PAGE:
Hypocrisy is about "do as I say, not as I do.

Apple says "don't install our OS on other peoples hardware" while also saying "feel free to install a competitors OS on our hardware".
 
2012-12-01 03:48:16 PM  
t3knomanser: Bullshiat. Have you gone shopping for a microwave recently?

I have, but I didn't look too closely. I assume that a bunch of them have been computerized now (which means some of them should be able to run linux).

But your stereotypical old school microwave doesn't, and you wouldn't expect it to.

// I saw hello kitty trapped in a microwave
sphotos-b.xx.fbcdn.net
 
2012-12-01 03:52:31 PM  
t3knomanser: The OS won't run software that isn't signed with a certain key.

No, I was referring to the blocks that prevent the OS from running on certain hardware as well. Building a hackintosh revolves around emulating or circumventing those protections.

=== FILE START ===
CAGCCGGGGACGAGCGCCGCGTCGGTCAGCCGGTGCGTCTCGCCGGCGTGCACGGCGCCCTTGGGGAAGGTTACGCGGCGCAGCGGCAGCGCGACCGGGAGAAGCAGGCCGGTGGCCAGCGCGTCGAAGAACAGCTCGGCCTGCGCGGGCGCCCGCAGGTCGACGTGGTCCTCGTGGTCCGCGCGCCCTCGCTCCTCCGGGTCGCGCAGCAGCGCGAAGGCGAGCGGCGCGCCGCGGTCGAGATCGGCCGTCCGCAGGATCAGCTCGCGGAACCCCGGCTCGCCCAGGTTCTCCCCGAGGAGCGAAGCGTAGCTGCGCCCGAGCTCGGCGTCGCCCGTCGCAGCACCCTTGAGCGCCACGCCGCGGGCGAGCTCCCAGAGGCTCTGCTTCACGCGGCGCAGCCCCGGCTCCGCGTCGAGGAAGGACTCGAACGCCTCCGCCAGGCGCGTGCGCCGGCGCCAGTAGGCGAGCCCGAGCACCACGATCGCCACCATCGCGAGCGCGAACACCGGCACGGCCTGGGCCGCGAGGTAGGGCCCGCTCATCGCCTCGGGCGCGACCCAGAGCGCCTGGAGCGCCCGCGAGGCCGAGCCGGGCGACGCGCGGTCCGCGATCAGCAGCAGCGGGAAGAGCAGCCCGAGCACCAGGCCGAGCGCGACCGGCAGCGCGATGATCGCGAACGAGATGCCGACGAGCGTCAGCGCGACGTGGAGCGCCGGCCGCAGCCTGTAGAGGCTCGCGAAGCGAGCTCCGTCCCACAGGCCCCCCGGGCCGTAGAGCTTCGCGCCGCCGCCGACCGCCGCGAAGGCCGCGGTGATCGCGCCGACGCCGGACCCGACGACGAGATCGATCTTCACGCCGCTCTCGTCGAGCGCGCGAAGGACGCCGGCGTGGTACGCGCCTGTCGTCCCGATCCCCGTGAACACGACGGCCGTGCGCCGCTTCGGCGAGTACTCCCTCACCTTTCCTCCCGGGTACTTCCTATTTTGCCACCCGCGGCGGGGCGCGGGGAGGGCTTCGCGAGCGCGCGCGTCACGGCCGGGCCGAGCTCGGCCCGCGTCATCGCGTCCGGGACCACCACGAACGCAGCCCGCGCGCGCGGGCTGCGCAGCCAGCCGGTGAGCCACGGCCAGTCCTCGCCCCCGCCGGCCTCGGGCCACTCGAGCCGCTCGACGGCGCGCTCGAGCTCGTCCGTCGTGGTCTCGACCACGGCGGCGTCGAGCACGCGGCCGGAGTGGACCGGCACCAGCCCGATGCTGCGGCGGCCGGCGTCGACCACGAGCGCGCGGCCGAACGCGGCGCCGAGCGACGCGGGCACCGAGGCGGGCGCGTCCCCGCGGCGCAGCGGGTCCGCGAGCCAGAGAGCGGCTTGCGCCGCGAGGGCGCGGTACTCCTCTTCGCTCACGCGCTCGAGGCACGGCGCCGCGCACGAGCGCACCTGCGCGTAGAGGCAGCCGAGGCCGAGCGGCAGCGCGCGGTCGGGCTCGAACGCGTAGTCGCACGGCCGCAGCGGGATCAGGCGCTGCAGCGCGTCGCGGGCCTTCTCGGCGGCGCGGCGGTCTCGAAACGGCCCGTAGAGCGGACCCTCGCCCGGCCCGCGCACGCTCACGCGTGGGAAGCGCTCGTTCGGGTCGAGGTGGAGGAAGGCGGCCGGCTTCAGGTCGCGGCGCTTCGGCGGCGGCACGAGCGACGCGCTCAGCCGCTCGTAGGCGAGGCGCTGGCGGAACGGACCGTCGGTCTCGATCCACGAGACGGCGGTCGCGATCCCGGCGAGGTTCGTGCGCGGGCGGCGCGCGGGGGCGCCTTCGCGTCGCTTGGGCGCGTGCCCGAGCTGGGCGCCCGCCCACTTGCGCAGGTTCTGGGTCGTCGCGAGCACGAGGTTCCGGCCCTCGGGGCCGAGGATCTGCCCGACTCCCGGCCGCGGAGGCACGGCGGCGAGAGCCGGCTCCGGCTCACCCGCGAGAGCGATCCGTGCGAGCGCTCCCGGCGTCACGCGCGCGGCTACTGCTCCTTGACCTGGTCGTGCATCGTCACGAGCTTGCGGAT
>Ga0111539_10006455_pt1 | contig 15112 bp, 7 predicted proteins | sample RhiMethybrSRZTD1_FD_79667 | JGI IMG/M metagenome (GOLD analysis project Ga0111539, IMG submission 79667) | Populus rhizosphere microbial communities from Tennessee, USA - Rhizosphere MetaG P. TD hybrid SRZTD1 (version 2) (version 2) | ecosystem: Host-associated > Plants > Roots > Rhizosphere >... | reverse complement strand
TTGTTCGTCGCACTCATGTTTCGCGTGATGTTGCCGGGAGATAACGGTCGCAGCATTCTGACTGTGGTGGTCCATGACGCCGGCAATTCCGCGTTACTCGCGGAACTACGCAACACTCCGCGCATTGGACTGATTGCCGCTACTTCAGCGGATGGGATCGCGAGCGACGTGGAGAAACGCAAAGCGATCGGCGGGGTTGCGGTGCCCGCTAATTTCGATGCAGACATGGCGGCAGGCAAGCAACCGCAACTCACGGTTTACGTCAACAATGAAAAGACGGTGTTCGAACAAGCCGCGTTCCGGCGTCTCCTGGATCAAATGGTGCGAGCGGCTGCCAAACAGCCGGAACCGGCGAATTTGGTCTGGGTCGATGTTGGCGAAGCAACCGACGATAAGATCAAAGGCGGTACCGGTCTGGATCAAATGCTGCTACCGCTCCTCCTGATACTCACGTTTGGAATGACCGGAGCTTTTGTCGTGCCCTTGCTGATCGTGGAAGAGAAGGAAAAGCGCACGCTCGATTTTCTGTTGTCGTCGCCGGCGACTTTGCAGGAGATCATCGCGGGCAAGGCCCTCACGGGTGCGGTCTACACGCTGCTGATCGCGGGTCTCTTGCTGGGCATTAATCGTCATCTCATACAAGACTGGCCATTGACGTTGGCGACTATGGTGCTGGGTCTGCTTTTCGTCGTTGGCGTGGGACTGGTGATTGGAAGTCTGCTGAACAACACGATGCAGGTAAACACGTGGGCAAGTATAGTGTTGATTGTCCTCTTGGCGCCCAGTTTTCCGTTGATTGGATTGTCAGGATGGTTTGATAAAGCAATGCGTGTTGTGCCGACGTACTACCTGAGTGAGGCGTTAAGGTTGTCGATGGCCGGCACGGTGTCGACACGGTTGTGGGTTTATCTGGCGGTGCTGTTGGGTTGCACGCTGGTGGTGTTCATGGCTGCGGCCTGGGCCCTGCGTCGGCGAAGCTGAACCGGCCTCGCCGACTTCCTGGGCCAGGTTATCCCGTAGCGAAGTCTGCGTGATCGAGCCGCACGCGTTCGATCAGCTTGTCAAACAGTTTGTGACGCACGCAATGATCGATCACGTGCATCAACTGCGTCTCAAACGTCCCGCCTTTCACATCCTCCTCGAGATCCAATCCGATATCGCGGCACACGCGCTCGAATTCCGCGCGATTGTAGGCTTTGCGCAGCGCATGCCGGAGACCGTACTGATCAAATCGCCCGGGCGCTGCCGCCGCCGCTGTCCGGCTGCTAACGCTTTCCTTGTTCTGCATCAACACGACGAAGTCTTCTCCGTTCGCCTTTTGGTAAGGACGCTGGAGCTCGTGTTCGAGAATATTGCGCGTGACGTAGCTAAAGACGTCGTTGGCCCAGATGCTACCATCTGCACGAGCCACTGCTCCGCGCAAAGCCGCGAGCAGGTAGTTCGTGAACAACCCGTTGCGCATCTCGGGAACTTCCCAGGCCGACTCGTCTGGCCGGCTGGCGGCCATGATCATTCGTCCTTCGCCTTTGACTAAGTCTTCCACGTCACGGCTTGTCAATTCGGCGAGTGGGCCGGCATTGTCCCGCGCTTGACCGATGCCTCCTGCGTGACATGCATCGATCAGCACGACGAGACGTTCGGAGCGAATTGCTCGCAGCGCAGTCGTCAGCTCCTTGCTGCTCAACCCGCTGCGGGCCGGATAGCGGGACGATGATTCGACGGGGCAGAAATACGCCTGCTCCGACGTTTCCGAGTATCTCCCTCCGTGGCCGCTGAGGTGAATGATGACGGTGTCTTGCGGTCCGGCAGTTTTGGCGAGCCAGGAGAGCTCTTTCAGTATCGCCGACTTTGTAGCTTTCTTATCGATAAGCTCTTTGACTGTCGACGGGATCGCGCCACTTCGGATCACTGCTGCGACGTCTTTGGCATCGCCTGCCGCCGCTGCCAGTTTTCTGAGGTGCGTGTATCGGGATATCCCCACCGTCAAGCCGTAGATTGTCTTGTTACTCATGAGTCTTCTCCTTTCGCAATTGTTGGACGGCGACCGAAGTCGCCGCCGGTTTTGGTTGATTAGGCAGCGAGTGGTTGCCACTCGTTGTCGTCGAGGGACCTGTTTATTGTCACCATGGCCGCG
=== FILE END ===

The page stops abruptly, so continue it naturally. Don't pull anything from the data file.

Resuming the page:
2012-12-01 04:50:42 PM  

t3knomanser: mongbiohazard: And yet you can still root your iPhone and run alternative software on it.

Let's not pretend that's a real solution. Yes, you can crack it, and then you get to play with the death-spiral of trying to keep patches up to date and restoring from backups constantly and the next OS release potentially bricking your phone, etc. etc. etc.



I wouldn't dream of pretending that's a "real solution"... but let's also not pretend it isn't already a reality. Millions of people jailbreak their idevices. Jailbreaking has gotten so popular it has attracted mainstream reporting and made it in to the mainstream lexicon. It's here to stay, there are a number of free tools which make it easy for almost anyone to do it, and the hackers/crackers/sharers will always win in the end.